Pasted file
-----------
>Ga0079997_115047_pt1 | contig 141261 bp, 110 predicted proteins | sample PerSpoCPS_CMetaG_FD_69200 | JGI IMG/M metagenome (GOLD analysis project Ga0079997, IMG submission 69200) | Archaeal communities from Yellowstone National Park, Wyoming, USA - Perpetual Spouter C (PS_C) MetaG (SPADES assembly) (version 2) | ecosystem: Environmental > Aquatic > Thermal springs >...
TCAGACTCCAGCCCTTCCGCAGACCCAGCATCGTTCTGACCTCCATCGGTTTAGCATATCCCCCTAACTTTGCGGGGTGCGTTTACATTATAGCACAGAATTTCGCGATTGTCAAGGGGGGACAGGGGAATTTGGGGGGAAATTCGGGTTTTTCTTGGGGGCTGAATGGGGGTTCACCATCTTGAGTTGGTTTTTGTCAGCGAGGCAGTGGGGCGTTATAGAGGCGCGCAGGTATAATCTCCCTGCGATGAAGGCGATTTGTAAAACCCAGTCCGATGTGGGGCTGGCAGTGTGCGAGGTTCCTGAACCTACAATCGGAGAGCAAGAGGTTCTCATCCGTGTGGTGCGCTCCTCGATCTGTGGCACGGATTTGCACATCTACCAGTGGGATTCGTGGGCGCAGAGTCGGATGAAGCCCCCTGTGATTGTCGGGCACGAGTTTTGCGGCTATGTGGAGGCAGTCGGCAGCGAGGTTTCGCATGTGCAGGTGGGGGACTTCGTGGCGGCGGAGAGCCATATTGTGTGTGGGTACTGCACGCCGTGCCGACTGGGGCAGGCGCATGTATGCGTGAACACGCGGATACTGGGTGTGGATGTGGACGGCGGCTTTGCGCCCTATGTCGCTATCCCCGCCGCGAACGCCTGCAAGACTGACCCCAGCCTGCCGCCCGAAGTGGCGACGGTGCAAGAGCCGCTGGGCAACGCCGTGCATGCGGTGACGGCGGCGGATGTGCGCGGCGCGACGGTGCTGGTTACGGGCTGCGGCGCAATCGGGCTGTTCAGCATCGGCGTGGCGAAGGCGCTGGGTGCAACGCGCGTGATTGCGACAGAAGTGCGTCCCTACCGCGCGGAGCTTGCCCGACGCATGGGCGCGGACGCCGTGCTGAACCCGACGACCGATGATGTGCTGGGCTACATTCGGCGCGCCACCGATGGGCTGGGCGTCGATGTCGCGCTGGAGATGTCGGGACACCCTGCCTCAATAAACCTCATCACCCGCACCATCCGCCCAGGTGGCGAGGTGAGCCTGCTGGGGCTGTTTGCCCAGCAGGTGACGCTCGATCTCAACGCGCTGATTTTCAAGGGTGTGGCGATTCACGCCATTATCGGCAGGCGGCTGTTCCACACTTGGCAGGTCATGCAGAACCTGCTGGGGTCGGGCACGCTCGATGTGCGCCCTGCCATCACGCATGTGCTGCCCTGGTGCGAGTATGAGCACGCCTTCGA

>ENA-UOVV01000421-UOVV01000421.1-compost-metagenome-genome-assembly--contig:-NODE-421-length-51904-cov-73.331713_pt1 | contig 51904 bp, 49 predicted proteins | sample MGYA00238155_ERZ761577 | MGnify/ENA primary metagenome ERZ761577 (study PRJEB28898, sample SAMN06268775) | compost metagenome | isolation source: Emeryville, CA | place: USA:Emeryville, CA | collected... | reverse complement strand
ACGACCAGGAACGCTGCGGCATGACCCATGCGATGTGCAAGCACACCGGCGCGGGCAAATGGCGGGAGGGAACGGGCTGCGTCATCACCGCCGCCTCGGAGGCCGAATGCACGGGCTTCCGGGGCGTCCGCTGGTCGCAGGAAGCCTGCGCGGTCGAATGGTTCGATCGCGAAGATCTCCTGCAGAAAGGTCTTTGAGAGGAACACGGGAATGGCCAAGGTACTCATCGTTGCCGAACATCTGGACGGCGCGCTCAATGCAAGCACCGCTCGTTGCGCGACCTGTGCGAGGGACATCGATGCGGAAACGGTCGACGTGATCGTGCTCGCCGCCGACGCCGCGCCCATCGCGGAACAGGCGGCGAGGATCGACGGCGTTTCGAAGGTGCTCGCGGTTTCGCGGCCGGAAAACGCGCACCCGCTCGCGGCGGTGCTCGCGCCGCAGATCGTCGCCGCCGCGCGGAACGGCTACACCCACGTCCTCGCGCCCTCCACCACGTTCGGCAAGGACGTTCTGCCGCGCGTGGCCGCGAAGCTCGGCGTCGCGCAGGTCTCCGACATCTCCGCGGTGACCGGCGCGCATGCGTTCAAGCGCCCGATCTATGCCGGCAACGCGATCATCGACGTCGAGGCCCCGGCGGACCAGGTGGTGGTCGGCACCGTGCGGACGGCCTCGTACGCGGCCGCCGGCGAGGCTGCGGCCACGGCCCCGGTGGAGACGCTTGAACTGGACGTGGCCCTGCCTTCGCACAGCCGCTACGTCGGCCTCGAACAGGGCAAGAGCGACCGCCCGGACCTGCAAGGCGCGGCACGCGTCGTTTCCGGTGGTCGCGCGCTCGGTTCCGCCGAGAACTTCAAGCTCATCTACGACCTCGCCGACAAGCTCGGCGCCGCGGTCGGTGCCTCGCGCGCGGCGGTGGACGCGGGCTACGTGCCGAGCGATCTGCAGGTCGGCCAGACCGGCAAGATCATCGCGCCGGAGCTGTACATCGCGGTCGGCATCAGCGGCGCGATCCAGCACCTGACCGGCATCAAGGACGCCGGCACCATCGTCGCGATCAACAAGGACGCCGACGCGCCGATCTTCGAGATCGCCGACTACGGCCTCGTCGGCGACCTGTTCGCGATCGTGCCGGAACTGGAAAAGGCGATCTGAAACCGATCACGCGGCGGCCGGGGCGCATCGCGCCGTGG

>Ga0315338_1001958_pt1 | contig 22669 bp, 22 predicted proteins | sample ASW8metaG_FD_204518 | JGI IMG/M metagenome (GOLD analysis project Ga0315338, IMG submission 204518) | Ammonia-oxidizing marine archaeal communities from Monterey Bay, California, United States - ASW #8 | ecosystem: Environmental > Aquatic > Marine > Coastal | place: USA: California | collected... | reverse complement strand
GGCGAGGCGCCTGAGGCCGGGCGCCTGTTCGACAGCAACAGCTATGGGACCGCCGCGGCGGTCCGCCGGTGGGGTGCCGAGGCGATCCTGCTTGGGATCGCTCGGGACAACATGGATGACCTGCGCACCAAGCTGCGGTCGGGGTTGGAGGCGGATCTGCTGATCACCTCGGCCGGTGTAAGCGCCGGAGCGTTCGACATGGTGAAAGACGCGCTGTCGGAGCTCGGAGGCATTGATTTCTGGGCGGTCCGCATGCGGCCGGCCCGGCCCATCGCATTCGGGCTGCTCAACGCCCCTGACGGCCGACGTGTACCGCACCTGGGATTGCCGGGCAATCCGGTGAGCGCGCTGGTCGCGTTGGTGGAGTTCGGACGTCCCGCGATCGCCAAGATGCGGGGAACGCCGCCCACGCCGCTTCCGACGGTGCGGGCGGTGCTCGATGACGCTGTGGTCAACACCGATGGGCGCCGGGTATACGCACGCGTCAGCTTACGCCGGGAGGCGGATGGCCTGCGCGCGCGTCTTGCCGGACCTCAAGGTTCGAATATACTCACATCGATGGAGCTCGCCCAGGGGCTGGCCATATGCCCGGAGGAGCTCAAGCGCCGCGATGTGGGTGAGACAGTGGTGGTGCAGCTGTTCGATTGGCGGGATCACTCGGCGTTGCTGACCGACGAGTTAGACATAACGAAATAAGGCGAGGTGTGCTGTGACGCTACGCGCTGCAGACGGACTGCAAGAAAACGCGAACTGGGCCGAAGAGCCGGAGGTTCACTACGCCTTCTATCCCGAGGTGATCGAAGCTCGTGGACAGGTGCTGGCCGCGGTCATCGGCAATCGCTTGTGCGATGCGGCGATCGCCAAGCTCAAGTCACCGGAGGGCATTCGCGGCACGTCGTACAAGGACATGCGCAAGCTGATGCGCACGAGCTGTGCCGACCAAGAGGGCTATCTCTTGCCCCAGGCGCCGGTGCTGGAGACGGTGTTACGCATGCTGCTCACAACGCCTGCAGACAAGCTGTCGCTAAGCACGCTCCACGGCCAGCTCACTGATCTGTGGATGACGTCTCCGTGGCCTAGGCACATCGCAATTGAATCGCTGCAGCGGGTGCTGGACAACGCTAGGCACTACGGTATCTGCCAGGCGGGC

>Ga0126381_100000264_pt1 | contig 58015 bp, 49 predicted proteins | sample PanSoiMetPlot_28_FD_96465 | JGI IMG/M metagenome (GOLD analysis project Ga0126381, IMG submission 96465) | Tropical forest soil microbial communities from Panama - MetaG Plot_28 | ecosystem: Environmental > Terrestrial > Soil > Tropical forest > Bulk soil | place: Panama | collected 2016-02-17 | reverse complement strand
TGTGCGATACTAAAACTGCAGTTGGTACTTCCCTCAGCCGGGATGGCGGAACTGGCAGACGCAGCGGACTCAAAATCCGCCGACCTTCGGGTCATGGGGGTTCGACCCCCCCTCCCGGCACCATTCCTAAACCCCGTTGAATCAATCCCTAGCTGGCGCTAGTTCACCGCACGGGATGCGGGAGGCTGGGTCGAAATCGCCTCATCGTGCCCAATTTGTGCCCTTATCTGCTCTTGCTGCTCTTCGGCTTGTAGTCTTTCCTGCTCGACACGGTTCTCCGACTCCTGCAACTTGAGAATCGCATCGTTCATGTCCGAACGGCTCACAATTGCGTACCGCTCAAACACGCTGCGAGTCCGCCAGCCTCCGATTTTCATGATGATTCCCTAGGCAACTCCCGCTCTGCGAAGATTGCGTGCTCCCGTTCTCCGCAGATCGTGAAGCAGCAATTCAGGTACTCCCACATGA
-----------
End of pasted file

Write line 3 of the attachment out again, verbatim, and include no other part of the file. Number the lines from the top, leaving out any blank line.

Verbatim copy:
>ENA-UOVV01000421-UOVV01000421.1-compost-metagenome-genome-assembly--contig:-NODE-421-length-51904-cov-73.331713_pt1 | contig 51904 bp, 49 predicted proteins | sample MGYA00238155_ERZ761577 | MGnify/ENA primary metagenome ERZ761577 (study PRJEB28898, sample SAMN06268775) | compost metagenome | isolation source: Emeryville, CA | place: USA:Emeryville, CA | collected... | reverse complement strand